The predicted amplitude of the solar cycle certainly seems, but this solar cycle has at least another 10 years to run so his 2009 paper seems to suggest 2.2 degrees drop by 2023. There is still plenty of time to see a drop in global temperatures. I for one am not jumping to any conclusions one way or another

  • Comment number 48.

    I have now found this prediction made in 2008

    "My prediction is that this rate of cooling will accelerate to 0.2 degrees per annum following the month of solar minimum sometime in 2009."

    This would suggest a 1 degree drop by 2014, which I agree does not look likely.
    No doubt QV will tell what the mean change (I hesitate to say drop) in global temperature has been since 2009.

  • Comment number 49.

    I tend not to get involved with the “Solar Jockeys” they all seem to be riding different horses.

    One thing that does intrigue me at present is when could we realistically expect to observe any possible subsequent effects of a “quiet” sun? We know there is a minimum in each cycle so no change a minimum is a minimum; simplistic I know but has some logic? So any effect, if there is an effect, is more likely to be related to the intensity of the solar max and we are not there yet? Or are we? Or is it as some say that there will need to be a series of quiet cycles before any effect could be observed?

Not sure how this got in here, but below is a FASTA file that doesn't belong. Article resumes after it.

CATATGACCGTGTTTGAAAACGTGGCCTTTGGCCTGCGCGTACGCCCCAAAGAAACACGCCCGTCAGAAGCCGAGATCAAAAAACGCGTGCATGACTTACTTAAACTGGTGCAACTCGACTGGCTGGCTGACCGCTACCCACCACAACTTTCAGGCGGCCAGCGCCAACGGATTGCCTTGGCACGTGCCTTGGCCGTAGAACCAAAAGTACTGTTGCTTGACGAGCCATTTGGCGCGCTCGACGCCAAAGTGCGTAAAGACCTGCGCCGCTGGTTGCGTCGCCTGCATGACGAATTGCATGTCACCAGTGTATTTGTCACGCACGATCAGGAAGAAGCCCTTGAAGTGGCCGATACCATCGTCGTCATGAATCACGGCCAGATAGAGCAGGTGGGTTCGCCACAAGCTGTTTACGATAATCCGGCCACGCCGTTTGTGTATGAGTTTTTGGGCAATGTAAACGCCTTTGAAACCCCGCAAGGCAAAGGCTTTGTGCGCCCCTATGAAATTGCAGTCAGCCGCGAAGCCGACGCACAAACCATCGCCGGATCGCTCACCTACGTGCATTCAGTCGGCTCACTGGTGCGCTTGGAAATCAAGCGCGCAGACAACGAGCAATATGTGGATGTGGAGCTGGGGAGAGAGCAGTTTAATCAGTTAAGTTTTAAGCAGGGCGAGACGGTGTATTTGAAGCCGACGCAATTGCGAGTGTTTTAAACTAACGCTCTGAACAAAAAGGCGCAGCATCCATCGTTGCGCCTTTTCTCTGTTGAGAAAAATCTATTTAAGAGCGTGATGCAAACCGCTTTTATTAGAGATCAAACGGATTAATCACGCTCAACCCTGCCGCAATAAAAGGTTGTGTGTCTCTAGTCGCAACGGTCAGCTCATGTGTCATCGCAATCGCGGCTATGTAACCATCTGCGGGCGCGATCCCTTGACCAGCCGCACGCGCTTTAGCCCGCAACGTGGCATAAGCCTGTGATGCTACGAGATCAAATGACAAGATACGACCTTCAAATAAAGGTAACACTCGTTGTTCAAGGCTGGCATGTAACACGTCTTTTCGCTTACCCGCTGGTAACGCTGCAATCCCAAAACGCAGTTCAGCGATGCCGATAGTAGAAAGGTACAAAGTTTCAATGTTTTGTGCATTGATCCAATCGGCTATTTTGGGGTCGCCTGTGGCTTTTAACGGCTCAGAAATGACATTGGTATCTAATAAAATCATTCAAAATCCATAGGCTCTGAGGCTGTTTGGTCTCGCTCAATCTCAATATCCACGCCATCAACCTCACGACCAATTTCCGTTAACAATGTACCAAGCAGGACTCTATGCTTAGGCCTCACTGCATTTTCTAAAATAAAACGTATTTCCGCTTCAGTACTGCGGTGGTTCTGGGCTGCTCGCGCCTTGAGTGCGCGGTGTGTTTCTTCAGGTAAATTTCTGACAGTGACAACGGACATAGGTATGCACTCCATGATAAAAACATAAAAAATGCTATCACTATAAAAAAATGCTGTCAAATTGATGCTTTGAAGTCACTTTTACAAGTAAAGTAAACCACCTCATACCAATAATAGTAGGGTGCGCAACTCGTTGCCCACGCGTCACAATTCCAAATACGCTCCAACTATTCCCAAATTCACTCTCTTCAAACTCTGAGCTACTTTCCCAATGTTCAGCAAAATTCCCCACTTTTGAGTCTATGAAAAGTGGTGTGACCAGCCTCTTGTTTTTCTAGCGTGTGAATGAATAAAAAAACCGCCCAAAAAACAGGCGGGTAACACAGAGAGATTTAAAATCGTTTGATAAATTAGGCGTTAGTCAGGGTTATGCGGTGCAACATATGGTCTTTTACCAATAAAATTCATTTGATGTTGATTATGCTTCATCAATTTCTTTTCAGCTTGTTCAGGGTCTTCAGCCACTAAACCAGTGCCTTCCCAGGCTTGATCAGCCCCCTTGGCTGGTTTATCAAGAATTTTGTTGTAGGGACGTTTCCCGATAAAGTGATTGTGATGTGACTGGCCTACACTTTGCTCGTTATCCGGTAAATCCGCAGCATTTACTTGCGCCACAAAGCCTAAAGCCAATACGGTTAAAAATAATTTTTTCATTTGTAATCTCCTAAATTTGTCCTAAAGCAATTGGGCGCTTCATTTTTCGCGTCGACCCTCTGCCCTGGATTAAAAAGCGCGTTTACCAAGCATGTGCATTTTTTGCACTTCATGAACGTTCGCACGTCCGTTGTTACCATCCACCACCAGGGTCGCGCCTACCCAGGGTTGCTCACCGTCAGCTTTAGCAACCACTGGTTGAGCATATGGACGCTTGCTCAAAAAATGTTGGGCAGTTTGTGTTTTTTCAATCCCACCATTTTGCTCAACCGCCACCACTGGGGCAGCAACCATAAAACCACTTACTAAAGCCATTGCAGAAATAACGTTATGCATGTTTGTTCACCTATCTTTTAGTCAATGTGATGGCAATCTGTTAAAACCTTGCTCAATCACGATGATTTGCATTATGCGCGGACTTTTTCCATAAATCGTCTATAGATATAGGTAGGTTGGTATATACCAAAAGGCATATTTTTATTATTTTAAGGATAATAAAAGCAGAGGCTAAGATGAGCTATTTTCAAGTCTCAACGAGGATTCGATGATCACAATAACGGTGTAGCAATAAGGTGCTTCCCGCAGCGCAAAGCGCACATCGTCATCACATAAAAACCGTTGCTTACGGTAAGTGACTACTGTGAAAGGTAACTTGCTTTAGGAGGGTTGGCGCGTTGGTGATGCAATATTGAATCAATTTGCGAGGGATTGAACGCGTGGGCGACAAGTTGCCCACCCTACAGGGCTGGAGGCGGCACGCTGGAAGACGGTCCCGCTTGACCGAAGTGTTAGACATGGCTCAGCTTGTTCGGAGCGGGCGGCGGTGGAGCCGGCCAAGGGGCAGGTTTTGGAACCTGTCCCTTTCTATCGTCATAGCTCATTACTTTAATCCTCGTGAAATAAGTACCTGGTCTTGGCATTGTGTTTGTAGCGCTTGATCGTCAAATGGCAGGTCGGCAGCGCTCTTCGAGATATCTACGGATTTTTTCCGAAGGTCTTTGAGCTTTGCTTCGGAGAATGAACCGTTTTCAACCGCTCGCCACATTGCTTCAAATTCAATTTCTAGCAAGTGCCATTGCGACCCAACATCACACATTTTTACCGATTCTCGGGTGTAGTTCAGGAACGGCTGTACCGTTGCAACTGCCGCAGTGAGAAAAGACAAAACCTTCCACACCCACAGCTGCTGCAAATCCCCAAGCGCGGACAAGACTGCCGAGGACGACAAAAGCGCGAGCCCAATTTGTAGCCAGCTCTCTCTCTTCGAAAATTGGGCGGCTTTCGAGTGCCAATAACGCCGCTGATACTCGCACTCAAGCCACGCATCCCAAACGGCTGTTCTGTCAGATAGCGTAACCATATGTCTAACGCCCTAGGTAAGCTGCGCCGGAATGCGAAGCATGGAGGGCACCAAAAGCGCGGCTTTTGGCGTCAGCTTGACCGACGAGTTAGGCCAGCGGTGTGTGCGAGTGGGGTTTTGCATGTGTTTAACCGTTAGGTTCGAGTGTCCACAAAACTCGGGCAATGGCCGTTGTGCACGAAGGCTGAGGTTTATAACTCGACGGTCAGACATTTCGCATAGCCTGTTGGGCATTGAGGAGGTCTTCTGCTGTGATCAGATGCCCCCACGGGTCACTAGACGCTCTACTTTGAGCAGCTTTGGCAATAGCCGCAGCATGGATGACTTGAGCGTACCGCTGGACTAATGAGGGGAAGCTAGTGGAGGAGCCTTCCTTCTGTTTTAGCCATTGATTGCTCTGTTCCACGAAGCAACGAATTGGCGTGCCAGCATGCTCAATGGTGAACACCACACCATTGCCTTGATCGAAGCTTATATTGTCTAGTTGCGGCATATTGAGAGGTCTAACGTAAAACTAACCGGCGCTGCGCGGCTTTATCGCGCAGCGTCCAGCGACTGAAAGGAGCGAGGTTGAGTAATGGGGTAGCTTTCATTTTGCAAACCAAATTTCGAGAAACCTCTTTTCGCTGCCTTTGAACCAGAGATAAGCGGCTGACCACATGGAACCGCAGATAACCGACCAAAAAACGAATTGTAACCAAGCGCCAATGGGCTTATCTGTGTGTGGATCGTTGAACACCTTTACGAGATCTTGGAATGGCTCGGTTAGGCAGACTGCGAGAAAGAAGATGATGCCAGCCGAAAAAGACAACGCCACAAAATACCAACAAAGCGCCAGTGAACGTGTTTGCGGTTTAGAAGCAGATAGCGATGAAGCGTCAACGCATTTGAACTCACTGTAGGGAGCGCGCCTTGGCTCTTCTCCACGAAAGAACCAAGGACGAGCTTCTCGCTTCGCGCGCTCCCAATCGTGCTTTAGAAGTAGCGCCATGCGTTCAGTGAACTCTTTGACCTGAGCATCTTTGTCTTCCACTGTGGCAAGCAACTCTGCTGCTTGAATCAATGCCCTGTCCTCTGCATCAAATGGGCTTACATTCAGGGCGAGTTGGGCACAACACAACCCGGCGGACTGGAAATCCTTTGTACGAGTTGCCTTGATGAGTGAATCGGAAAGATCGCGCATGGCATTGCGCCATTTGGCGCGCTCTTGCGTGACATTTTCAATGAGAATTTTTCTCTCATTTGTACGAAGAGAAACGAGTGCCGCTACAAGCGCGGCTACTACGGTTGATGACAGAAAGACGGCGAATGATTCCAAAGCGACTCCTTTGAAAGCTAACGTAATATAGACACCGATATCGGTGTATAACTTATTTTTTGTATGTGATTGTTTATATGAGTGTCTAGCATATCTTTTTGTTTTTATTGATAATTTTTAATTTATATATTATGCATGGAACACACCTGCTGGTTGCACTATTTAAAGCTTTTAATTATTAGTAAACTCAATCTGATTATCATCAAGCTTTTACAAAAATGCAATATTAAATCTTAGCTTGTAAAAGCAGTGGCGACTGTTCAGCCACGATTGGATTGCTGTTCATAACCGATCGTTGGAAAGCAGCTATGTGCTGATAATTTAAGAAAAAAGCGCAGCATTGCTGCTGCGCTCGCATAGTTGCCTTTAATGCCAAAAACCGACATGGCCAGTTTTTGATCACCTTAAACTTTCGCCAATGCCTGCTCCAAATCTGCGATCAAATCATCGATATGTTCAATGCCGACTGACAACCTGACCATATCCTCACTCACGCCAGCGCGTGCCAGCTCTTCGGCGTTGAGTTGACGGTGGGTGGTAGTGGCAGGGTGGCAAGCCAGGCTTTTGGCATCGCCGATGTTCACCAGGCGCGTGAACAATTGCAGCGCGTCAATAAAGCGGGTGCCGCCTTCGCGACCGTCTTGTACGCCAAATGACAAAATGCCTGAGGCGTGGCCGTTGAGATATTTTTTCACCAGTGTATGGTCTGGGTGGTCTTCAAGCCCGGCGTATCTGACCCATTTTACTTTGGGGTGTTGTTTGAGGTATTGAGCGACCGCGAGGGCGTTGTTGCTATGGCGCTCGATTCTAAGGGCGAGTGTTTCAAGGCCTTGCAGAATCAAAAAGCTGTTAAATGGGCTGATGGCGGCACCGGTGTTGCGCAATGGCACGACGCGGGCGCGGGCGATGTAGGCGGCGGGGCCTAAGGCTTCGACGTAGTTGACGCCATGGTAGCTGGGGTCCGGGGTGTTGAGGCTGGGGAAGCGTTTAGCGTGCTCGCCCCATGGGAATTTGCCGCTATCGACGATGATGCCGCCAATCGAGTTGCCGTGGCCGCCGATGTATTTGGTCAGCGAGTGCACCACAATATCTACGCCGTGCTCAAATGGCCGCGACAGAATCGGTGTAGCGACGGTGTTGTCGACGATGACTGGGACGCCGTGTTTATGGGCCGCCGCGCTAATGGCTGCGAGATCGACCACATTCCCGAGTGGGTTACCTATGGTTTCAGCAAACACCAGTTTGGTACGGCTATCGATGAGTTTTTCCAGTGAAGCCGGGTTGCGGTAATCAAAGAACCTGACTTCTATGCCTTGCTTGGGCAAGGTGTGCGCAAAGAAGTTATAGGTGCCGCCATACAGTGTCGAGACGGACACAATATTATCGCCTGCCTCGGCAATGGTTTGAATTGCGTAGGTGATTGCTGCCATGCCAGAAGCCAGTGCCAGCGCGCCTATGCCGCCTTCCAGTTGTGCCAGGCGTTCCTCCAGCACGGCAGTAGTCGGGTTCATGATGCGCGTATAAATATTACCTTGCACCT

Well if some of the “Jockeys” are right and we are heading for a “minimum” with a series of “quiet” cycles with low max, we will find out, as always only time will tell.

    Though looking at the changes in the predictions of the intensity of the present cycle I am not sure the “experts” know what is happening.

  • Comment number 50.

    If we view the 'different horses' as solar versions of consensus science climate models, perhaps we will find that current temperatures are well within the gamut of solarists projections!

  • Comment number 51.

    #47. - NeilHamp wrote:
    "The predicted amplitude of the solar cycle certainly seems, but this solar cycle has at least another 10 years to run so his 2009 paper seems to suggest 2.2 degrees drop by 2023. There is still plenty of time to see a drop in global temperatures. I for one am not jumping to any conclusions one way or another"